I'll go out on a limb and say that these adoptees' struggles/conflicts could be the 2nd gen AsAm experience simmered down to its very concentrated (and, in some ways, very much literalized) core.

Anyway, that was an overly academic stream of thought. Watch the trailer!:

Sunday, June 5, 2011

Griffith Park

One of the great things about our apartment is our proximity to Griffith Park. It's a humongous park with lots of hills and great trails to hike. We've been a few times, but we really haven't taken advantage of it as much as we should. Dogs are allowed, but not off-leash (sadly). Stewie absolutely LOVES it there. Right when we drive in, he starts sniffing like craziness and scrambles to get out of the car. Parking is always easy and everything is so accessible!

A selection of photos from our trips there:

After every trip, we have to spend lots of time pulling burrs, leaves, twigs, grass seed, and other various foliage out of Stewie's fur:

finally...a real los angeles taco truck!

I am completely ashamed that it took me and N over a year of living in LA to finally eat from an authentic taco truck. And I'm not talking about that fusion crrrap (I don't want any kimchi in my tacos)...I mean the real thing. There are two trucks just a few blocks from us: one parked at an old abandoned gas station and another at a closed auto repair shop. We've probably driven by both over a hundred times...each time thinking to ourselves, "why haven't we eaten there yet??" Finally, FINALLY, we walked (how not-LA of us) down to the truck at the gas station to get some real food:

N got a barbacoa burrito and I got a carnitas burrito. This was our first time eating at a taco truck, so everything about the trip was interesting. Each burrito came in a little Styrofoam tray with some really fresh-tasting tortilla chips, a lime wedge, a grilled Serrano pepper (at least we think it was a Serrano), a piece of raw radish, and what seemed like a par-boiled carrot:

An interesting combo of flavors all around. The pepper was awesome tasting, but also pretty darn HOT. The tortillas that wrapped the burritos were so pleasantly thin--I have a perpetual problem with the wrapper-to-filling (or bread-to-filling) ratio of foods, as I always think there's too much tortilla compared to the meat. But this one was perfect. The carrot and radish seemed kind of random to me, but I found myself naturally eating my way through them...probably to bring some freshness/bitterness to the very savory burrito. It was pretty great. I'm sure we'll be back soon.

Sunday, May 22, 2011

what i want to eat everyday

I made this cinnamon sugar pull-apart bread (with this recipe) several weeks ago and completely forgot to blog about it. And it's definitely blog-worthy...just LOOK at it! (yes, this is a crappy cell phone photo...I really wish I had used the DSLR, because this pic does not do it justice):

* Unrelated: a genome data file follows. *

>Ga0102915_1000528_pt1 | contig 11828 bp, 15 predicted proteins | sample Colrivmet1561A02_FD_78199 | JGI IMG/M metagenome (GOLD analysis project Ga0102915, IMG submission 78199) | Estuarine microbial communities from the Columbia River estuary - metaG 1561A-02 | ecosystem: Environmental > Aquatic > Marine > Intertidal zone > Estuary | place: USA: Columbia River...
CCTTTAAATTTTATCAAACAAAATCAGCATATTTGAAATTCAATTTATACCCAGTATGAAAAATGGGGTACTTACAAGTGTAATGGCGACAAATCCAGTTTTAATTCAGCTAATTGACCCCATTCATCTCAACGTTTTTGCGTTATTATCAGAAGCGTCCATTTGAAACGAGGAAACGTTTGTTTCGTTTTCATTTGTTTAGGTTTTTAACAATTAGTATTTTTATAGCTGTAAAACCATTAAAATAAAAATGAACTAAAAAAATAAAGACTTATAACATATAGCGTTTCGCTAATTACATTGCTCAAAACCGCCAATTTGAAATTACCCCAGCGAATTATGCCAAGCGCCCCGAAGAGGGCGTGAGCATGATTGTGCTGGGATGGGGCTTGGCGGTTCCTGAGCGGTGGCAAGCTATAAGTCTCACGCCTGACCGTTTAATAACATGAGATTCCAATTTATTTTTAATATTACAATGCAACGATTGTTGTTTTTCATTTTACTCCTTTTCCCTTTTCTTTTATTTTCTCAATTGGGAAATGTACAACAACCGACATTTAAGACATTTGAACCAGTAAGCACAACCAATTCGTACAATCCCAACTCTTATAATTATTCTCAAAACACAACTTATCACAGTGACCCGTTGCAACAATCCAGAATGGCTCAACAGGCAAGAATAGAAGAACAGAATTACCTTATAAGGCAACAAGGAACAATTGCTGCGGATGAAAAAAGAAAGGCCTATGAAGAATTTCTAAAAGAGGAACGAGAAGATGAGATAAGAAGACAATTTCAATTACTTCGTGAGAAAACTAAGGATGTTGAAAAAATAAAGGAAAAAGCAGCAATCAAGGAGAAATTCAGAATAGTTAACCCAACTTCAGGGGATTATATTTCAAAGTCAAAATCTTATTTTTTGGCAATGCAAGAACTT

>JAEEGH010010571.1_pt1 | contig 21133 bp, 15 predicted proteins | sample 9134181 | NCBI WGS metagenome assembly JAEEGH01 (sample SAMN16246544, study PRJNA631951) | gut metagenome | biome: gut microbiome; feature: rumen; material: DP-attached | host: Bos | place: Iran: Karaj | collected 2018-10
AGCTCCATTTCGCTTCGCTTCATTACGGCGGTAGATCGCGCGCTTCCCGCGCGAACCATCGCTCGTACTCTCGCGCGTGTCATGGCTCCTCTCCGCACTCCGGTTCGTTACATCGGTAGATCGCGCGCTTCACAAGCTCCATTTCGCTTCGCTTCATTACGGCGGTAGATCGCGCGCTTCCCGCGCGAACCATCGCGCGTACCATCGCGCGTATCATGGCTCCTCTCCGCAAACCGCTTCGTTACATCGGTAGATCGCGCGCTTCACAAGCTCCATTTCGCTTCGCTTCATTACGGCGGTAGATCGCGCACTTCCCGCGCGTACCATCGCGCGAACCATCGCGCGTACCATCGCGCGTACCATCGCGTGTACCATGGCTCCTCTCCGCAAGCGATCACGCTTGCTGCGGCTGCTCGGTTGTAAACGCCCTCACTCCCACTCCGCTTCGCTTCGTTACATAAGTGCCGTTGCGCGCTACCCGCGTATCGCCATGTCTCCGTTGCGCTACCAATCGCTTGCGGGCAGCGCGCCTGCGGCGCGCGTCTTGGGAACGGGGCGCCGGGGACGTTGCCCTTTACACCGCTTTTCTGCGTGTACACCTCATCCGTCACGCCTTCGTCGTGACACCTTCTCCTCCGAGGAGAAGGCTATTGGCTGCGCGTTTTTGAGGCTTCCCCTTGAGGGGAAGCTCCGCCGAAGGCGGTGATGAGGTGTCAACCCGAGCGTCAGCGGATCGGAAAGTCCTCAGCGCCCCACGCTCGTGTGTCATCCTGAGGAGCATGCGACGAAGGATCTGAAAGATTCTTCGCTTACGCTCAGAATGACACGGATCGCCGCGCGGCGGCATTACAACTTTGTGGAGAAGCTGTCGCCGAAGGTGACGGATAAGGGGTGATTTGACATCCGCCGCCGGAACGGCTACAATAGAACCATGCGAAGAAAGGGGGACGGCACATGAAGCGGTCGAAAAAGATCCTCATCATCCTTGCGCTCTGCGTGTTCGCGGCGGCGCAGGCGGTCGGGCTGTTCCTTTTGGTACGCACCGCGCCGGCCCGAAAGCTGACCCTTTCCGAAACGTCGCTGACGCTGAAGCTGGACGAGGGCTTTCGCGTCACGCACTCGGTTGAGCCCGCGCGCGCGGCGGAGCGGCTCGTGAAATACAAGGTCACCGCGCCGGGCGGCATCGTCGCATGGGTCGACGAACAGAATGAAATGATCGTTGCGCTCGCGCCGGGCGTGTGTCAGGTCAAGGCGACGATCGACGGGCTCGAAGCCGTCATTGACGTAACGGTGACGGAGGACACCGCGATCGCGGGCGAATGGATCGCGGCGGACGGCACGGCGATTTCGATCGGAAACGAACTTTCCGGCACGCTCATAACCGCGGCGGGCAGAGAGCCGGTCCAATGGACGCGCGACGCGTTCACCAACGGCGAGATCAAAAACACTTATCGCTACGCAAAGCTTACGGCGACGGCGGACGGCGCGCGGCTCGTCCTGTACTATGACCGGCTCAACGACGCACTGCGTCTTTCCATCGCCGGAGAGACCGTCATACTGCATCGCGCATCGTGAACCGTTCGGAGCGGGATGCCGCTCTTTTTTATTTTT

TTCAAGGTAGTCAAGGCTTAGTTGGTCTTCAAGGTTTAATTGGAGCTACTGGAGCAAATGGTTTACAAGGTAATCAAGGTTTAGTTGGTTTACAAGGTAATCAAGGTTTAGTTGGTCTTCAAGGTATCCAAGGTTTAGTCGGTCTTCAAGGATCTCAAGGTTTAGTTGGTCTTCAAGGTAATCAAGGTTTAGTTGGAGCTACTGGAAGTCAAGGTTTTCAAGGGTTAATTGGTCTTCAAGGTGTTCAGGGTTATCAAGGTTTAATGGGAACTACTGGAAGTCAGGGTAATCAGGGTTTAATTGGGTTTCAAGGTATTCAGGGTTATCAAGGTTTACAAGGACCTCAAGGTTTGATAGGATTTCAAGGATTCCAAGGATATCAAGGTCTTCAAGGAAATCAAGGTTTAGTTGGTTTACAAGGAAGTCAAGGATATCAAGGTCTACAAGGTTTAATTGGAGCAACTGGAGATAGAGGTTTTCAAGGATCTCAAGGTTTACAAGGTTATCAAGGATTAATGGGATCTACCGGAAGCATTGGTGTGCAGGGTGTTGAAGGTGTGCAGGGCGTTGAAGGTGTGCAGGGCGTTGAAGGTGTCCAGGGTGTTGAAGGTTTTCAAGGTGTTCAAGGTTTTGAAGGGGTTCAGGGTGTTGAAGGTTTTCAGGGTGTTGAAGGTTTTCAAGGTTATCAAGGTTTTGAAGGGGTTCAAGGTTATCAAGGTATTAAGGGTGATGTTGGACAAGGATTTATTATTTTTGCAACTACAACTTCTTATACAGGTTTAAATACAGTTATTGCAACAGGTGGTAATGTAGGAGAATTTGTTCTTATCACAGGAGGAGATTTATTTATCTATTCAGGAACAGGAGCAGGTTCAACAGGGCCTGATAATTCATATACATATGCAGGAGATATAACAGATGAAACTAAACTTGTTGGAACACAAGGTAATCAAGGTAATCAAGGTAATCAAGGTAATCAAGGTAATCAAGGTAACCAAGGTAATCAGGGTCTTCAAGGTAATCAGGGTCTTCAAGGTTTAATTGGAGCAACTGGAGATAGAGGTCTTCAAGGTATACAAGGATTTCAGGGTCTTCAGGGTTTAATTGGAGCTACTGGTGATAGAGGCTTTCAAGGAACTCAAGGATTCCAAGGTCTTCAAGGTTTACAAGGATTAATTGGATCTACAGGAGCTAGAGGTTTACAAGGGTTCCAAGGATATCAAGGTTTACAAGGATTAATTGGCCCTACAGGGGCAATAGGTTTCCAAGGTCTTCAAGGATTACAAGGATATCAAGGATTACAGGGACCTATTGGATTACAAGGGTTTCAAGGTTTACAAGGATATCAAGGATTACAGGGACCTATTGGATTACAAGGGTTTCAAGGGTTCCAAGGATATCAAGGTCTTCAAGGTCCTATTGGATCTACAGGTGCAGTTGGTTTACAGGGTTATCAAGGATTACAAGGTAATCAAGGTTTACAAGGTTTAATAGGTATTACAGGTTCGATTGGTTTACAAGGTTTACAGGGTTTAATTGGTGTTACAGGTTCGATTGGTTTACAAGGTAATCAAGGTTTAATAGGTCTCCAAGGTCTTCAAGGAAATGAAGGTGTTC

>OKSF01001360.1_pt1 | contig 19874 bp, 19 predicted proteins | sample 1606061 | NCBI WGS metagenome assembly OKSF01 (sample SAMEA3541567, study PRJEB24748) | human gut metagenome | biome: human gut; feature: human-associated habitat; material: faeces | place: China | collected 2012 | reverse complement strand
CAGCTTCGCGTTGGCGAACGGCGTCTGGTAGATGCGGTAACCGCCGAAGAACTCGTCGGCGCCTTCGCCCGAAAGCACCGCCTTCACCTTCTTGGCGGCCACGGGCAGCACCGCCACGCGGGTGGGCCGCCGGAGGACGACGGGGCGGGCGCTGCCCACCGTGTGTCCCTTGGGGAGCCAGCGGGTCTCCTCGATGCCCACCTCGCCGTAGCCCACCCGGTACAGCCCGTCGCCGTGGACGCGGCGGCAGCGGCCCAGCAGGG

Each layer of dough is slathered with a combination of browned butter, cinnamon, and sugar. Then they're all stacked together and placed in the pan like a deck of cards on its side. Here it is before its second rise:

When it comes time to eat, you can pull each individual layer off to snack on. It takes awhile to make with all the rising and rolling out the dough and everything...but I can easily say it's 100% worth it. And so awesomely rustic-looking!

Monday, May 16, 2011

you may have noticed...

...a sudden steep increase in quality of the photos posted on this blog. That is due to our latest acquisition: a Canon T2i. We mostly got it for its HD video capabilities so N can finally have a "real" tool he can use for filming. Yes, we do have a few super 8 cameras sitting in the closet, and although they are pretty neat and N is a purist when it comes to film (even though he denies it), c'mon--this isn't the stone age! It's time to go digital.

We got it for a spectacular short-lived deal through Amazon, of course. I think we get a box from Amazon delivered to us on an almost weekly basis. Dog treats, fabric glue, crystal light drink mix, male to male 3.55mm stereo cables...anyway, since then, we've procured additional lenses, various camera bags, and, yes, there is now a large tripod on wheels taking up a precious 6 feet of floor space in our apartment. And we live in a studio, so yes, the floor space is very precious.

I'm slowly getting to know the camera, also. I don't want this nice piece of equipment lying around without me taking advantage of it! The first thing I wanted to do with it was take macro photos of letterpressed pieces I've designed to show the grain of the paper and the imprint of the inks. Then I came to learn that I'd need to buy a crazy expensive lens to do exactly what I had in mind. There's a bunch of other techniques to get the effect I was looking for, but I am not invested in the camera enough to spend any amount of money on trying them, I realize. I have other projects I'm working on.